What the Body Knows
Maybe it’s the ocean’s rhythmic tug
that helps me sleep, my body’s own
surge remembering its deepest pulse.
Think of those Celtic monks who
scaled the slippery rocks carrying
vellum and inks while the sea broke
and battered beneath them. High
in a crevice, a hidden stone hut
with cot and candle. The scribe
dips and swirls his quill to preserve
the story—Luke’s genealogy,
name after name, letters shaped
like birds in every color, a flight
of messengers released into history.
Each word unfurls the promise,
like Gabriel kneeling. The body
knows that wings, like waves,
can break through walls and enter,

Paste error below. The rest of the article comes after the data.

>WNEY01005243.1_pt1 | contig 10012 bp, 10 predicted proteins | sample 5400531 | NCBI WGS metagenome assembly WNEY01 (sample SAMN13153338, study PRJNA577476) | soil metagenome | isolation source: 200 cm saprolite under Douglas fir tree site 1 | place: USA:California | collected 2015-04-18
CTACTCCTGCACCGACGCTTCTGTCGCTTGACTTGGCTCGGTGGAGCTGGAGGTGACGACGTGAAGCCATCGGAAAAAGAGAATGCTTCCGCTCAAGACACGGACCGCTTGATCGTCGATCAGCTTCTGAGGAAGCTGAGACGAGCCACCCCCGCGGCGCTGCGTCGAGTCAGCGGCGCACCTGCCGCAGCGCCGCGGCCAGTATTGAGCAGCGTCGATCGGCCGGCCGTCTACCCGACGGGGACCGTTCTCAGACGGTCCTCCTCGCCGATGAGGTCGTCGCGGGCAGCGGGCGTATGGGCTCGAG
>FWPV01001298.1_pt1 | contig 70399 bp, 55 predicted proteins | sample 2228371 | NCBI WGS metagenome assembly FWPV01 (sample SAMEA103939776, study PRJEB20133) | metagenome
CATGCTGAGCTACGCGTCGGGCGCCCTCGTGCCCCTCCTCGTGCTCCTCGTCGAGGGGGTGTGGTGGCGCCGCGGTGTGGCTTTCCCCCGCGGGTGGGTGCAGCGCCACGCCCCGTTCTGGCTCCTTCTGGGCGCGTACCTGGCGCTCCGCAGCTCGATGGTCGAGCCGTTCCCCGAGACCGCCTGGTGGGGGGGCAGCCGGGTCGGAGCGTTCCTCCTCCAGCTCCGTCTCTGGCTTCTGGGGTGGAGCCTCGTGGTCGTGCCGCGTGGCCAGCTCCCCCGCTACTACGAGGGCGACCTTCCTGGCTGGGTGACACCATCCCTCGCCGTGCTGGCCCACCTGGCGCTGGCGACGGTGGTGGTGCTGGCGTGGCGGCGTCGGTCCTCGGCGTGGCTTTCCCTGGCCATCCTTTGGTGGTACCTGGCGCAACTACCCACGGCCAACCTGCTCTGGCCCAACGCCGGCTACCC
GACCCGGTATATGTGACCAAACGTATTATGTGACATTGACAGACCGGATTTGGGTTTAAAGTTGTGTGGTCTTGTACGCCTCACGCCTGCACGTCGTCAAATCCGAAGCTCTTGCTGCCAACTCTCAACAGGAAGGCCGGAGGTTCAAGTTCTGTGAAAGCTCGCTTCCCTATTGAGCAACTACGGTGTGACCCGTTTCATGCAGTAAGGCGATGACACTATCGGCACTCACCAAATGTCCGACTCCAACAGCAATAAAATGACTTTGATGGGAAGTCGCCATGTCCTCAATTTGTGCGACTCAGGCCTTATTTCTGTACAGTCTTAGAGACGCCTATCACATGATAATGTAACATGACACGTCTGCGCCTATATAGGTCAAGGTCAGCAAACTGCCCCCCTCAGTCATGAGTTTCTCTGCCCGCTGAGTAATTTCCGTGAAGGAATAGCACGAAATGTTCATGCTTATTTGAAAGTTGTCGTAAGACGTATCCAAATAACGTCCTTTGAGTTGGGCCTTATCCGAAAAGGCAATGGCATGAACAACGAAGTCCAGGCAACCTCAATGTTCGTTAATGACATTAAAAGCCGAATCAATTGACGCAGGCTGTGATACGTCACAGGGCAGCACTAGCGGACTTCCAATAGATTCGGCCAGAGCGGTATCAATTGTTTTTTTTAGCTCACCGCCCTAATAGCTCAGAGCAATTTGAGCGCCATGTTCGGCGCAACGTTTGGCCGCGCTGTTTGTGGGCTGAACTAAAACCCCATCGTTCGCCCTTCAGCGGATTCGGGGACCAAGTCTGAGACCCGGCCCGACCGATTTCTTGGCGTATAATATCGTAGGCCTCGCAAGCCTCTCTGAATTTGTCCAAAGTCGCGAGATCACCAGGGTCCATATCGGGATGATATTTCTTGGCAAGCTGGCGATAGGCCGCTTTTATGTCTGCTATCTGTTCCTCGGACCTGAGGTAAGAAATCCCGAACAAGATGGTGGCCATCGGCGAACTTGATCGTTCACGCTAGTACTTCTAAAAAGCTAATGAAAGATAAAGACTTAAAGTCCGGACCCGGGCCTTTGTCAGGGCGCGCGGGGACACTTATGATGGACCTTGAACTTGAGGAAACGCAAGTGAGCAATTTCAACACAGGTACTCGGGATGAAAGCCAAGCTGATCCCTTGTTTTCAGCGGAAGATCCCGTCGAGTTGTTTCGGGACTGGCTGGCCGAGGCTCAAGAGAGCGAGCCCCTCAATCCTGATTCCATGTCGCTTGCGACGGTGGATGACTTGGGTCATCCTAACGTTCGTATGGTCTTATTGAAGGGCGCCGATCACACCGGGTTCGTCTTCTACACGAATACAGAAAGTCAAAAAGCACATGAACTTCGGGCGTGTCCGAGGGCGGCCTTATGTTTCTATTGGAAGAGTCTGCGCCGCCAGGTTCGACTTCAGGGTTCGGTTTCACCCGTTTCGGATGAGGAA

that the secret of the story
is love, that even as we sleep,
its tides carry us in a wild safety.
—Jean Janzen, a poet living in Fresno, California, is the author of six previous collections of poetry who has received a National Endowment for the Arts fellowship and other awards. A graduate of Fresno Pacific University and California State University of Fresno, she has taught at Fresno Pacific and Eastern Mennonite University. Janzen is author of What the Body Knows, from which this poem is excerpted (DreamSeeker Books/Cascadia, 2015, used by permission of publisher and author).
Editor’s note: Kingsview & Co guest posts will often not be intended to integrate directly with the flow of prior and future posts, and certainly this haunting poem can stand alone in its telling of the story’s secret. However, it’s also offered here in awareness that it joins the flow of “Blogging Toward Kansas City 2015” and the yearnings of so many of us, amid tumult in church and culture, to experience “that the secret of the story / is love, that even as we sleep, / its tides carry us in a wild safety.”